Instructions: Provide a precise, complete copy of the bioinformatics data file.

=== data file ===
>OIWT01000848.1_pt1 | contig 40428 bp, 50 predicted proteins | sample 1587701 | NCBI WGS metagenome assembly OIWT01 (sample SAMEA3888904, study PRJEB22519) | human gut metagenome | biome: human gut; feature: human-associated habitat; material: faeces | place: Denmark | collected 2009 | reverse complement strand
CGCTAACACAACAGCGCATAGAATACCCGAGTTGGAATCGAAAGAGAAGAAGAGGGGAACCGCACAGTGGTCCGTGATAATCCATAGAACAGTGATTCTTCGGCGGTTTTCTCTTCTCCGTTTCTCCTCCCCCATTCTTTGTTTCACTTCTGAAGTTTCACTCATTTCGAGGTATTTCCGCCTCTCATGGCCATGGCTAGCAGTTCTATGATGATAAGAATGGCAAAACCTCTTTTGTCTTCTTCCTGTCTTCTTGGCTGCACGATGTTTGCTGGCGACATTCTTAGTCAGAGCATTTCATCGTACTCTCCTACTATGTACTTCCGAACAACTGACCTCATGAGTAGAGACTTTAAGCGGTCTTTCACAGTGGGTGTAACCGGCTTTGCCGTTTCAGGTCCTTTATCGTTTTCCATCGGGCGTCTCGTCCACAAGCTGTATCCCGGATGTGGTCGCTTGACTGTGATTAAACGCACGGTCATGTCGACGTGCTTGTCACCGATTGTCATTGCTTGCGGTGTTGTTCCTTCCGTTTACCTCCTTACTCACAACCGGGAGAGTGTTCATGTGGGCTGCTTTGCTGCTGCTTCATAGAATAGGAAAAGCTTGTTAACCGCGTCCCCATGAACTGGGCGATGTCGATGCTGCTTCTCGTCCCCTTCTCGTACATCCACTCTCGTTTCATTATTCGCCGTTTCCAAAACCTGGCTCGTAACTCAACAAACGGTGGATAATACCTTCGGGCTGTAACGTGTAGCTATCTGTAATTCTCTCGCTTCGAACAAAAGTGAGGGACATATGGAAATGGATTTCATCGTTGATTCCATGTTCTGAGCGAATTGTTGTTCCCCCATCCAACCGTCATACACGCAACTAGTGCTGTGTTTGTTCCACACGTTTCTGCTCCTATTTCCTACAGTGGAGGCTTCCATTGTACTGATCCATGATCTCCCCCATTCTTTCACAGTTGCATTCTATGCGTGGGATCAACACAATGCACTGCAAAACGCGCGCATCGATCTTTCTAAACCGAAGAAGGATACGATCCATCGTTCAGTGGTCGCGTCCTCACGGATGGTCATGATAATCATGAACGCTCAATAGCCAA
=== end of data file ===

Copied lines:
>OIWT01000848.1_pt1 | contig 40428 bp, 50 predicted proteins | sample 1587701 | NCBI WGS metagenome assembly OIWT01 (sample SAMEA3888904, study PRJEB22519) | human gut metagenome | biome: human gut; feature: human-associated habitat; material: faeces | place: Denmark | collected 2009 | reverse complement strand
CGCTAACACAACAGCGCATAGAATACCCGAGTTGGAATCGAAAGAGAAGAAGAGGGGAACCGCACAGTGGTCCGTGATAATCCATAGAACAGTGATTCTTCGGCGGTTTTCTCTTCTCCGTTTCTCCTCCCCCATTCTTTGTTTCACTTCTGAAGTTTCACTCATTTCGAGGTATTTCCGCCTCTCATGGCCATGGCTAGCAGTTCTATGATGATAAGAATGGCAAAACCTCTTTTGTCTTCTTCCTGTCTTCTTGGCTGCACGATGTTTGCTGGCGACATTCTTAGTCAGAGCATTTCATCGTACTCTCCTACTATGTACTTCCGAACAACTGACCTCATGAGTAGAGACTTTAAGCGGTCTTTCACAGTGGGTGTAACCGGCTTTGCCGTTTCAGGTCCTTTATCGTTTTCCATCGGGCGTCTCGTCCACAAGCTGTATCCCGGATGTGGTCGCTTGACTGTGATTAAACGCACGGTCATGTCGACGTGCTTGTCACCGATTGTCATTGCTTGCGGTGTTGTTCCTTCCGTTTACCTCCTTACTCACAACCGGGAGAGTGTTCATGTGGGCTGCTTTGCTGCTGCTTCATAGAATAGGAAAAGCTTGTTAACCGCGTCCCCATGAACTGGGCGATGTCGATGCTGCTTCTCGTCCCCTTCTCGTACATCCACTCTCGTTTCATTATTCGCCGTTTCCAAAACCTGGCTCGTAACTCAACAAACGGTGGATAATACCTTCGGGCTGTAACGTGTAGCTATCTGTAATTCTCTCGCTTCGAACAAAAGTGAGGGACATATGGAAATGGATTTCATCGTTGATTCCATGTTCTGAGCGAATTGTTGTTCCCCCATCCAACCGTCATACACGCAACTAGTGCTGTGTTTGTTCCACACGTTTCTGCTCCTATTTCCTACAGTGGAGGCTTCCATTGTACTGATCCATGATCTCCCCCATTCTTTCACAGTTGCATTCTATGCGTGGGATCAACACAATGCACTGCAAAACGCGCGCATCGATCTTTCTAAACCGAAGAAGGATACGATCCATCGTTCAGTGGTCGCGTCCTCACGGATGGTCATGATAATCATGAACGCTCAATAGCCAA